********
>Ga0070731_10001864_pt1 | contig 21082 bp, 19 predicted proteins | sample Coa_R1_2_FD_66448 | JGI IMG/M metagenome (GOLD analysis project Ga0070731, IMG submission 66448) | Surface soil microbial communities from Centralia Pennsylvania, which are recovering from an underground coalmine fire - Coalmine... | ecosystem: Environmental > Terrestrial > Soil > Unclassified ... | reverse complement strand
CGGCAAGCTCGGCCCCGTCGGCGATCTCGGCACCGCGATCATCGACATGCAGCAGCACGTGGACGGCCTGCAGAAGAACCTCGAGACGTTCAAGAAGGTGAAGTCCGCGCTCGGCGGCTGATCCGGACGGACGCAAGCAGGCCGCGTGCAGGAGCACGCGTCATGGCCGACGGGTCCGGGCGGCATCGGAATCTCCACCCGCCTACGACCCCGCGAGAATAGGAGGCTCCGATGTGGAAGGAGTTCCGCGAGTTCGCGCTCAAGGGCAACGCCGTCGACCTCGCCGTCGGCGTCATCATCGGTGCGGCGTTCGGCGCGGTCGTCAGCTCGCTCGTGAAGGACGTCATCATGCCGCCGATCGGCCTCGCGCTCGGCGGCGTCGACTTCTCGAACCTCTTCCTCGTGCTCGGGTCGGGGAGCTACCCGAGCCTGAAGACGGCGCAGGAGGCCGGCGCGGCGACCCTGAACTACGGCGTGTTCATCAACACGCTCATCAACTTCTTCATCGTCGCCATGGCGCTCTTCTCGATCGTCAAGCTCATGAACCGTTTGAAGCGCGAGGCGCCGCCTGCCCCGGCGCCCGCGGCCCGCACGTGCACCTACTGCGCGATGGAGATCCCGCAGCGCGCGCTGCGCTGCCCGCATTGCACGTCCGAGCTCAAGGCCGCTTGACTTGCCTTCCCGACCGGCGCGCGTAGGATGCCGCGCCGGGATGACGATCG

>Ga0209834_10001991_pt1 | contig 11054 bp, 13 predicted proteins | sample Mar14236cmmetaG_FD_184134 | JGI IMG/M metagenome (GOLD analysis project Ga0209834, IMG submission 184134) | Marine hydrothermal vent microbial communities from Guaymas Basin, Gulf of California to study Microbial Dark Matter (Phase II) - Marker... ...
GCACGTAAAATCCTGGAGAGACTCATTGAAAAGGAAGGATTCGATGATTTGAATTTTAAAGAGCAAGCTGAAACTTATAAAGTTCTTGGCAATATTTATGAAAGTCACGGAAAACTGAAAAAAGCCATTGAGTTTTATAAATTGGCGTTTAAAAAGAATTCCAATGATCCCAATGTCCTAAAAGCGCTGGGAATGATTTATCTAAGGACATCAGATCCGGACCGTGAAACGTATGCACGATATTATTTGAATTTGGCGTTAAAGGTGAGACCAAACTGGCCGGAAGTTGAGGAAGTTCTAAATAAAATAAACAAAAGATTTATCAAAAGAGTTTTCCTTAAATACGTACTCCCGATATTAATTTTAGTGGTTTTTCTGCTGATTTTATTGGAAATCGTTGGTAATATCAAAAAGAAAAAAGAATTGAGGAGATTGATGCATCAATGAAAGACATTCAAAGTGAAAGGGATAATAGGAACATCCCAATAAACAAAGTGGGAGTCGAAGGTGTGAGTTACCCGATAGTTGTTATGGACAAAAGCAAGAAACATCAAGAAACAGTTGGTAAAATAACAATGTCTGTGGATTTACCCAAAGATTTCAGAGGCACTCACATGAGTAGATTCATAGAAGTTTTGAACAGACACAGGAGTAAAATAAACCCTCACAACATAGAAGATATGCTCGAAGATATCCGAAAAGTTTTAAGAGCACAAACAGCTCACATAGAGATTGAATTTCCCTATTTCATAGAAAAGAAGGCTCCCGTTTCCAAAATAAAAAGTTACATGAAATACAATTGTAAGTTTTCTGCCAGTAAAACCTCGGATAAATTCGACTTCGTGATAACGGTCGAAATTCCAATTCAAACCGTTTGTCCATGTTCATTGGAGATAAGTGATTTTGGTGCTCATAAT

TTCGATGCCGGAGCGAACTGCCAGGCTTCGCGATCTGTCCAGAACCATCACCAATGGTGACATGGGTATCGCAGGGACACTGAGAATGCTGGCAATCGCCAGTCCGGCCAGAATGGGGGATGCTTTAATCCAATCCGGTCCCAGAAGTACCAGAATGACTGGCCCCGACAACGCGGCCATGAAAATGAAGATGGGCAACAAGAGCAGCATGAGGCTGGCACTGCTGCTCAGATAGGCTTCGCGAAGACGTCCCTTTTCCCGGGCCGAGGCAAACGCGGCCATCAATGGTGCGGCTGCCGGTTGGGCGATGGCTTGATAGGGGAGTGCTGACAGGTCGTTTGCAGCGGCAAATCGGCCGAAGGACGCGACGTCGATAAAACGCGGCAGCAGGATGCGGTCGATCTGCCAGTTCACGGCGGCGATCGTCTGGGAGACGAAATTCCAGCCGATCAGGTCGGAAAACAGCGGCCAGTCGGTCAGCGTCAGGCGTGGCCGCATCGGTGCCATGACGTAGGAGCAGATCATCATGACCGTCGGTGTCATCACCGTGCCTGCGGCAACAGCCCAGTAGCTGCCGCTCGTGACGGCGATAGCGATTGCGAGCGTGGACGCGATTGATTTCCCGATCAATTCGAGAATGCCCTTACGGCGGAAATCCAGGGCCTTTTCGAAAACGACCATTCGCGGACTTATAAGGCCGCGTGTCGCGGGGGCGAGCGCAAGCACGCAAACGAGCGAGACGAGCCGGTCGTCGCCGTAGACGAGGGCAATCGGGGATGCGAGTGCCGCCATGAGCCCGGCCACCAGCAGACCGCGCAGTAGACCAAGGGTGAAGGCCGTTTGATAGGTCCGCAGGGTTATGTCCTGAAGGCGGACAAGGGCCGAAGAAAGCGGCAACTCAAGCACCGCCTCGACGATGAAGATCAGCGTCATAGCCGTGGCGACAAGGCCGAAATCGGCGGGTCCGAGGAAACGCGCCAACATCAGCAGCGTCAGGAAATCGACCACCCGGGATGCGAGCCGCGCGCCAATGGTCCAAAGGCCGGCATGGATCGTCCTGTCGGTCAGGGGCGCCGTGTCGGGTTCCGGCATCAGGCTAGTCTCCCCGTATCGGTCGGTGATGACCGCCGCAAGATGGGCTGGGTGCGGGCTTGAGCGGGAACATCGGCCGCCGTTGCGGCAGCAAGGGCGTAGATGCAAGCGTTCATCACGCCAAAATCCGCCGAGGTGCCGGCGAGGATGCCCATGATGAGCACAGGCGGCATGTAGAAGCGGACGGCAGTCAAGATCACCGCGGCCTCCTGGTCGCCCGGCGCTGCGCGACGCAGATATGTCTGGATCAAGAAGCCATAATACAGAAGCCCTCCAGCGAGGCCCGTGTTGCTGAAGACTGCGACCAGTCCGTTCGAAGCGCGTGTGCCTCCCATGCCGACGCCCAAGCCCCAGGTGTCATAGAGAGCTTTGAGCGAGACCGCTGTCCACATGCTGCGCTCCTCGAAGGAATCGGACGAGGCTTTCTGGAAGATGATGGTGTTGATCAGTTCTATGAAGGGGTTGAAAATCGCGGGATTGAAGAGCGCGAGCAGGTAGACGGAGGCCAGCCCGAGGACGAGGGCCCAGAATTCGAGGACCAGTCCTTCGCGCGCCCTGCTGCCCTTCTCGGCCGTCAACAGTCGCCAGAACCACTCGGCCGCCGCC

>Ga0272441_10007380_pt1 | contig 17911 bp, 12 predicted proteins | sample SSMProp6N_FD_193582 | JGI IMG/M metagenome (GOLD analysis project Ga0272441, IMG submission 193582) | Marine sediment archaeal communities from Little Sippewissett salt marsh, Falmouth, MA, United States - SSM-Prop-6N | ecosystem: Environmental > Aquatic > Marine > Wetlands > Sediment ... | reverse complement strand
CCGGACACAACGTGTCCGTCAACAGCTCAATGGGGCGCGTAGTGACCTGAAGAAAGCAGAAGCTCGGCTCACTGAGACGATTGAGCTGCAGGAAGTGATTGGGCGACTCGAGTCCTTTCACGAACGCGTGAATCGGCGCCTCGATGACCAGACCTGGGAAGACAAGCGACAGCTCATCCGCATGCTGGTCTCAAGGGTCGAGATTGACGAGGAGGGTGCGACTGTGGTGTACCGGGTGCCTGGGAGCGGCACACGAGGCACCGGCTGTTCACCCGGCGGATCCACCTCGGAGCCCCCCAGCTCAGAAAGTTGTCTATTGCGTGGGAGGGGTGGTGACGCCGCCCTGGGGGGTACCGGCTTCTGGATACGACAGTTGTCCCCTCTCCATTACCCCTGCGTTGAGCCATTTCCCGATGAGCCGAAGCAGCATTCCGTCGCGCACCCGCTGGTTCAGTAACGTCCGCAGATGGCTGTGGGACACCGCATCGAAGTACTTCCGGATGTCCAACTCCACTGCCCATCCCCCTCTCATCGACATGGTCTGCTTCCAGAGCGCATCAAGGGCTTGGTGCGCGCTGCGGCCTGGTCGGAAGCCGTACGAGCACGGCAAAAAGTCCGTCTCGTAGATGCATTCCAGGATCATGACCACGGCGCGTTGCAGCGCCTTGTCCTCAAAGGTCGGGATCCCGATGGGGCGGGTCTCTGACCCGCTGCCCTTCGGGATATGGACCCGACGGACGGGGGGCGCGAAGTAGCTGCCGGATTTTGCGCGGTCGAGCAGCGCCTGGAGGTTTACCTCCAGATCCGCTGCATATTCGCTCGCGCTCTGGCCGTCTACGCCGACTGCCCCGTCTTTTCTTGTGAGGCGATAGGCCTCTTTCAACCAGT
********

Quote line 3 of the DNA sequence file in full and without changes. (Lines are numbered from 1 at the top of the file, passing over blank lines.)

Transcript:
>Ga0209834_10001991_pt1 | contig 11054 bp, 13 predicted proteins | sample Mar14236cmmetaG_FD_184134 | JGI IMG/M metagenome (GOLD analysis project Ga0209834, IMG submission 184134) | Marine hydrothermal vent microbial communities from Guaymas Basin, Gulf of California to study Microbial Dark Matter (Phase II) - Marker... ...